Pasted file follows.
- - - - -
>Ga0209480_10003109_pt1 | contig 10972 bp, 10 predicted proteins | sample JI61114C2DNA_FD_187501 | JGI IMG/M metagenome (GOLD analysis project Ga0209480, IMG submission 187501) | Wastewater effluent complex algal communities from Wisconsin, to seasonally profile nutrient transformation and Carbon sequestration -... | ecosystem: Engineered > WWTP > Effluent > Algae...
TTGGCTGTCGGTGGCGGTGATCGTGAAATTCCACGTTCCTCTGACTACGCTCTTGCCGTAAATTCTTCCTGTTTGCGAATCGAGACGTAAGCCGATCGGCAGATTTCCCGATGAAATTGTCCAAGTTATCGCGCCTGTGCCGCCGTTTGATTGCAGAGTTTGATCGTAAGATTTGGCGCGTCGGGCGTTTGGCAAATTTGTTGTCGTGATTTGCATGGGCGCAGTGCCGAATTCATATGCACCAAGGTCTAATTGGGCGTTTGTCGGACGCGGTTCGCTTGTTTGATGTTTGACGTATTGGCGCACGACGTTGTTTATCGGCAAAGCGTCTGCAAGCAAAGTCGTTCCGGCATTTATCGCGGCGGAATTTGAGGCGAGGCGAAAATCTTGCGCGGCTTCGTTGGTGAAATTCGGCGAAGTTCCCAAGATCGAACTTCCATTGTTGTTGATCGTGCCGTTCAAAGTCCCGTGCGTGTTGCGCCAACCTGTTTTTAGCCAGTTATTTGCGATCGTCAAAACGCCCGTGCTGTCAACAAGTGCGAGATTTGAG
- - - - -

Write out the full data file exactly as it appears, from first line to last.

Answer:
>Ga0209480_10003109_pt1 | contig 10972 bp, 10 predicted proteins | sample JI61114C2DNA_FD_187501 | JGI IMG/M metagenome (GOLD analysis project Ga0209480, IMG submission 187501) | Wastewater effluent complex algal communities from Wisconsin, to seasonally profile nutrient transformation and Carbon sequestration -... | ecosystem: Engineered > WWTP > Effluent > Algae...
TTGGCTGTCGGTGGCGGTGATCGTGAAATTCCACGTTCCTCTGACTACGCTCTTGCCGTAAATTCTTCCTGTTTGCGAATCGAGACGTAAGCCGATCGGCAGATTTCCCGATGAAATTGTCCAAGTTATCGCGCCTGTGCCGCCGTTTGATTGCAGAGTTTGATCGTAAGATTTGGCGCGTCGGGCGTTTGGCAAATTTGTTGTCGTGATTTGCATGGGCGCAGTGCCGAATTCATATGCACCAAGGTCTAATTGGGCGTTTGTCGGACGCGGTTCGCTTGTTTGATGTTTGACGTATTGGCGCACGACGTTGTTTATCGGCAAAGCGTCTGCAAGCAAAGTCGTTCCGGCATTTATCGCGGCGGAATTTGAGGCGAGGCGAAAATCTTGCGCGGCTTCGTTGGTGAAATTCGGCGAAGTTCCCAAGATCGAACTTCCATTGTTGTTGATCGTGCCGTTCAAAGTCCCGTGCGTGTTGCGCCAACCTGTTTTTAGCCAGTTATTTGCGATCGTCAAAACGCCCGTGCTGTCAACAAGTGCGAGATTTGAG